Wednesday, April 04, 2018

"I've been to the Mountaintop" - remembering MLK

I first read "I've been to the Mountaintop" I was at university reading famous speeches from around the world. I remember reading it, picking it apart and seeing the tropes and when listening to it hearing where the words were enunciated and clear. It was a good speech, an emotional speech I thought. It must have been something listening to that at the time. It has a lot of references to what had happened during the close years, and a lot of references to the Bible.

Fast forward a decade or so. Me walking through the National Civil Rights Museum in Memphis TN, the city I then had moved to, and getting to listen to the speech at the old Lorraine Motel. The museum is inside of the old Lorraine Motel, you get to see the two adjacent rooms where MLK stayed, and you see the wreath outside on the balcony. And wow, the difference in me when I now heard the words, rather than "just reading them back in my safe country". I can't explain it. I will say though, if you ever go to Memphis TN - You have to go to the National Civil Rights Museum! Schedule a day, even if you walk through the museum faster than 3 hours (average) you will most likely need another few hours to decompress, talk and try and grasp the things you've seen, heard and experienced.

The museum walks you through history of the United States, which is the history of Slaves and displacements of so many people. The checkered stories of the South in the USA in particular, the rest of the USA in context, and the world in general.

It's not an easy museum to go through. It takes time. It makes me feel uneasy. It brings up emotions I wasn't really sure of where they came from. Listening to my mother and father talking about their experiences with the 1960ies in Sweden when a lot of this went on in the USA. Talking to, and answering questions from my younger relatives and children of friends, trying to explain how the South could be so different, yet not so different from the North. How different I want it to be now. How some things have changed, and yet some has not.

Reading the eye witness accounts from the 1960ies and the Freedom Marches. Seeing Ross Barnett, then Governor of Mississippi on National TV proudly explaining "no school in Mississippi will be intergrated on my watch". And when James Meredith went of Ole Miss in 1962, after the Fifth Circuit Court had ruled he was to be admitted, there was two body guards with him his entire time at university and a riot broke out the first day - people died and the National Guard was there.

Watching Ernst Withers' collection of photographs on Beale Street with my visitors to my home when we walk downtown is another way of trying to understand, to grasp how and what happened in Memphis - and other places - in the 1960ies, 70ies and how it influences everything around us now today.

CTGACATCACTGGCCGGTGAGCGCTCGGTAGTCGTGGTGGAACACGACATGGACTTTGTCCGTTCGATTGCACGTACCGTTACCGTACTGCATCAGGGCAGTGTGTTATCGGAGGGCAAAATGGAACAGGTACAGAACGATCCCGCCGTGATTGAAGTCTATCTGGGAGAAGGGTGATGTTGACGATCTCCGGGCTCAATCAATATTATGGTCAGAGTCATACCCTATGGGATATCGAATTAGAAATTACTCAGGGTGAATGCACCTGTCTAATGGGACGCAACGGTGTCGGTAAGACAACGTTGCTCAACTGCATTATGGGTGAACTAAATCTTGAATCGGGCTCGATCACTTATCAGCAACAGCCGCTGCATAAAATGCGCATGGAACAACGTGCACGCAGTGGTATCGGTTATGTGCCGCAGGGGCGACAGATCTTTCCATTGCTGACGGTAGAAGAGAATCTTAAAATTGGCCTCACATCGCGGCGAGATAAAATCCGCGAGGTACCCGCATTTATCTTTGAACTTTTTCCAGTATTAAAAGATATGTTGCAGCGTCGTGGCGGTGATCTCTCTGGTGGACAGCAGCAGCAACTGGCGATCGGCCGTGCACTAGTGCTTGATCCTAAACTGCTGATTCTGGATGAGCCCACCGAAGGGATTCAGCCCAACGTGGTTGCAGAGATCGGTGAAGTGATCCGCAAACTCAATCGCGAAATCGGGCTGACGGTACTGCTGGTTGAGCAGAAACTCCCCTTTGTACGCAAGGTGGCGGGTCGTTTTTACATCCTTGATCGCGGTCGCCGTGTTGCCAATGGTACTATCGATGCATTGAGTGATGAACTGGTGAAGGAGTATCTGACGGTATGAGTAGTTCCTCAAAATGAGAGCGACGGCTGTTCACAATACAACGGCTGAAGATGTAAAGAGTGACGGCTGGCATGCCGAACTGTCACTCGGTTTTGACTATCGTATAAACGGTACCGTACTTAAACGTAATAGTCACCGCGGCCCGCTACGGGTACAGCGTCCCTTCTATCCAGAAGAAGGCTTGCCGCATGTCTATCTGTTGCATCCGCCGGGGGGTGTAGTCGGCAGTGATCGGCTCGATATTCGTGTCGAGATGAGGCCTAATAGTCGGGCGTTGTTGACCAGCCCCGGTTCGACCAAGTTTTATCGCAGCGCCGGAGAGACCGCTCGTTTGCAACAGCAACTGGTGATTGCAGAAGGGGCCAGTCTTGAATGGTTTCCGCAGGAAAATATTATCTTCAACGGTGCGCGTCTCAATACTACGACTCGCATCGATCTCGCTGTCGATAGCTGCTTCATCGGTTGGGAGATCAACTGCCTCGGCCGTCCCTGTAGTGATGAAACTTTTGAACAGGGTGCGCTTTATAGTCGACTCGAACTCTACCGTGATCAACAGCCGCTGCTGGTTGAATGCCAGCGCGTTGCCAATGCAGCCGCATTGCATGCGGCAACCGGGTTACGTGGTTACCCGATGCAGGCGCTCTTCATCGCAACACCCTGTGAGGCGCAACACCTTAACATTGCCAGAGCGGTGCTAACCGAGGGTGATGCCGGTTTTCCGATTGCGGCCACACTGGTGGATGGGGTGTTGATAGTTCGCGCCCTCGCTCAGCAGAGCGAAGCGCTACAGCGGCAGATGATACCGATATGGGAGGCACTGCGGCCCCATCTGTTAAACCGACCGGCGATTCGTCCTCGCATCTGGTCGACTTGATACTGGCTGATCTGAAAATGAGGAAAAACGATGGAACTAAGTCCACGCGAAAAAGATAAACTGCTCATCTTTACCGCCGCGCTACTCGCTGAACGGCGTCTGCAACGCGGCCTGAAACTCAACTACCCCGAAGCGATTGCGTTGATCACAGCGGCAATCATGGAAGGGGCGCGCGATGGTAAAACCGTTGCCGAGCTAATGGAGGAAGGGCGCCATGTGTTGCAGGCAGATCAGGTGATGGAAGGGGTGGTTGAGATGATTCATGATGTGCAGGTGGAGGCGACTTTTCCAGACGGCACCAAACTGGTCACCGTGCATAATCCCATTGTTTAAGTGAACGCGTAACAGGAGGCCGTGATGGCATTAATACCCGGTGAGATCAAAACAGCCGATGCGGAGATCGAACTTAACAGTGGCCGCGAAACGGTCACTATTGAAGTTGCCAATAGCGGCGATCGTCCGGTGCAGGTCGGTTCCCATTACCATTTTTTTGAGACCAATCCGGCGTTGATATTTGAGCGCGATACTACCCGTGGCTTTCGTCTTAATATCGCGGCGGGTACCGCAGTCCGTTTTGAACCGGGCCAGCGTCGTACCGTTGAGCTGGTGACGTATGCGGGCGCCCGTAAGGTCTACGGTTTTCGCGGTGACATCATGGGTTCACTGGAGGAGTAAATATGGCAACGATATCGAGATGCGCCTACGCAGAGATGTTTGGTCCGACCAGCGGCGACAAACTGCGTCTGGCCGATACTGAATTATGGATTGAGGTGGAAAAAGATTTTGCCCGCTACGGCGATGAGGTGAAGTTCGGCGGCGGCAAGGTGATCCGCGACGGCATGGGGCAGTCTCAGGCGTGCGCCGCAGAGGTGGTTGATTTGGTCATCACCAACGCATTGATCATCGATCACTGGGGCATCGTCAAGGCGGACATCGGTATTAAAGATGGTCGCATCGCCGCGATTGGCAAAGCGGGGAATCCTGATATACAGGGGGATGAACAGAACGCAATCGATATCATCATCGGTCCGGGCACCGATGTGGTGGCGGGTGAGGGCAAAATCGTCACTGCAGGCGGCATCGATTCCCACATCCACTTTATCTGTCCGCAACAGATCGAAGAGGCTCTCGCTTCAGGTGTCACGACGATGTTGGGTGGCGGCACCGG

"Those who do not remember their history are destined to repeat it"

Listening to Billie Holiday's "Strange Fruit" is never easy to me nowadays but it shouldn't be. It should make us all work hard to never forget and never repeat those horrible times. (It's about lynchings. Something much more common even in the 1900 century than I thoughts.)

I'll round this off by quoting the man who died today 50 years ago. The man who spent numerous days in jail writing letters and supporting people all over to march for human rights, and who inspired thousands then and still does. The man for whom church bells will ring at 6pm tonight in Memphis, 39 times will the bells toll. One for each year of his life that was cut too short by someone gunning him down at the Lorraine Motel.

Martin Luther King, Jr died today in 1960 only 39 years old. And we should all wow to ourselves never to give up the fight for equal rights for all human beings.

"That's the question before you tonight. Not, "If I stop to help the sanitation workers, what will happen to my job. Not, "If I stop to help the sanitation workers what will happen to all of the hours that I usually spend in my office every day and every week as a pastor?" The question is not, "If I stop to help this man in need, what will happen to me?" The question is, "If I do not stop to help the sanitation workers, what will happen to them?" That's the question.

Let us rise up tonight with a greater readiness. Let us stand with a greater determination. And let us move on in these powerful days, these days of challenge to make America what it ought to be. We have an opportunity to make America a better nation. And I want to thank God, once more, for allowing me to be here with you."
[from "To the Mountaintop", the last speech by Martin Luther King, Jr April 3rd 1960]

National Civil Rights Museum (from another march)